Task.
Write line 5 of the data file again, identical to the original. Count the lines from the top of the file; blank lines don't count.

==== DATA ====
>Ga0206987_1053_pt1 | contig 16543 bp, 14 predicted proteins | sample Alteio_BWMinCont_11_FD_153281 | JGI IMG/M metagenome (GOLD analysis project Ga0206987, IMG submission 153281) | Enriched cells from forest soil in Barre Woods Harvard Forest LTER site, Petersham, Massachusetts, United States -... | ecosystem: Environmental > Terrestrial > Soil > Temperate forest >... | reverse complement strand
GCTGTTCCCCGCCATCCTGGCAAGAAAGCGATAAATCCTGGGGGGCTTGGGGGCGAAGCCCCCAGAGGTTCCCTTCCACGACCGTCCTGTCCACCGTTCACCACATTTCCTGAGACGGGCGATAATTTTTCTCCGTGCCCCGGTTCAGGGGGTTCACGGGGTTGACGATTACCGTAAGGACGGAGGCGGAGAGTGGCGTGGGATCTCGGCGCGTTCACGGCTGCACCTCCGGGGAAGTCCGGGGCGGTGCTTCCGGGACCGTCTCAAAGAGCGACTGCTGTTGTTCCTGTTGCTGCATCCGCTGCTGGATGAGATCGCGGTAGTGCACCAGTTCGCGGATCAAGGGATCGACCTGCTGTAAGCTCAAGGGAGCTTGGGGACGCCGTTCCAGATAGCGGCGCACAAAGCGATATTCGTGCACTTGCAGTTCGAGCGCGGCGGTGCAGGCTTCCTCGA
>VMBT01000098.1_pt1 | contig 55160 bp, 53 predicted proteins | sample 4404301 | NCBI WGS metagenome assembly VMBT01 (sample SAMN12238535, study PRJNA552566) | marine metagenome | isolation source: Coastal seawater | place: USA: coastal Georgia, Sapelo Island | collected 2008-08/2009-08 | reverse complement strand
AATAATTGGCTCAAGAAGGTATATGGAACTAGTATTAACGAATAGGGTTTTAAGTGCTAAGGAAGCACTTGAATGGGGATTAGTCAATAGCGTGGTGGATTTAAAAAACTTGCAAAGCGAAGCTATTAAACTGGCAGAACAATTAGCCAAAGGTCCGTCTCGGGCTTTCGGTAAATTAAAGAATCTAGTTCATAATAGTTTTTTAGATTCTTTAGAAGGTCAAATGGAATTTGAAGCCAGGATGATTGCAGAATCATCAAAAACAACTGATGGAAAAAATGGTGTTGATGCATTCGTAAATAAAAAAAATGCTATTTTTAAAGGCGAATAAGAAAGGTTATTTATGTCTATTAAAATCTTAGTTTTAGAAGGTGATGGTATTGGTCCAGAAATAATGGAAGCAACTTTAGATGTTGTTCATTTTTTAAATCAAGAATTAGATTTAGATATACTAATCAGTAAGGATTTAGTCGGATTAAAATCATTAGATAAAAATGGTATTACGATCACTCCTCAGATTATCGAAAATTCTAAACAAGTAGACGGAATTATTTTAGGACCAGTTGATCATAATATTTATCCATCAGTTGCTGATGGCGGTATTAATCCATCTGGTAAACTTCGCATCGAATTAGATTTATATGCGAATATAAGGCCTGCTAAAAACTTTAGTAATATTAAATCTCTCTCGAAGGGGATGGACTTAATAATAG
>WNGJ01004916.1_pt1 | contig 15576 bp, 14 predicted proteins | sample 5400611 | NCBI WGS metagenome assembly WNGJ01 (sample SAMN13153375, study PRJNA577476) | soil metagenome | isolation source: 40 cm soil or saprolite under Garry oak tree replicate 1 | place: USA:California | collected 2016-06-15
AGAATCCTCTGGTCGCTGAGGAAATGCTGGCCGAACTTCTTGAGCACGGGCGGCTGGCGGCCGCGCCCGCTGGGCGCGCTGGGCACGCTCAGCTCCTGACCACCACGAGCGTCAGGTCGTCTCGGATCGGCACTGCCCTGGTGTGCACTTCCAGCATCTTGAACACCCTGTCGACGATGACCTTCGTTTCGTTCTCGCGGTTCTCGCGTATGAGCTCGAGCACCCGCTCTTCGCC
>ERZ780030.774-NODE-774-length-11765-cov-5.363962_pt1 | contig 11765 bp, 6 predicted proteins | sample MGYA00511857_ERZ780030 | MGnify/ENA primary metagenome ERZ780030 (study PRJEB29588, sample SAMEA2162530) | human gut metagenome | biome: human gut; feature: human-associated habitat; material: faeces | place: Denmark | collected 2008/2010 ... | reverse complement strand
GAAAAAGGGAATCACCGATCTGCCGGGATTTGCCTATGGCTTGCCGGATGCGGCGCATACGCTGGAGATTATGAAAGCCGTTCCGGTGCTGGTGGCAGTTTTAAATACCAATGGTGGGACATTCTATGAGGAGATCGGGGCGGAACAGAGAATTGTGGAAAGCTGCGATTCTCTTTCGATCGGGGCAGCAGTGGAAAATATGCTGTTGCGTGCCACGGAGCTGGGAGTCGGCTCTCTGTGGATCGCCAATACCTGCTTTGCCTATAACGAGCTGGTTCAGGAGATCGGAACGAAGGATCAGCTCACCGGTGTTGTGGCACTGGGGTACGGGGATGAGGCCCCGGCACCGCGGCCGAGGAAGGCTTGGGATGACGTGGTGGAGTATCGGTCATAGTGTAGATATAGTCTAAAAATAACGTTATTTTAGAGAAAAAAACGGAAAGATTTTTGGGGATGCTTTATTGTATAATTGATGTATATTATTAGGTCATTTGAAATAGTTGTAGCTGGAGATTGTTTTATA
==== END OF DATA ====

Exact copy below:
>WNGJ01004916.1_pt1 | contig 15576 bp, 14 predicted proteins | sample 5400611 | NCBI WGS metagenome assembly WNGJ01 (sample SAMN13153375, study PRJNA577476) | soil metagenome | isolation source: 40 cm soil or saprolite under Garry oak tree replicate 1 | place: USA:California | collected 2016-06-15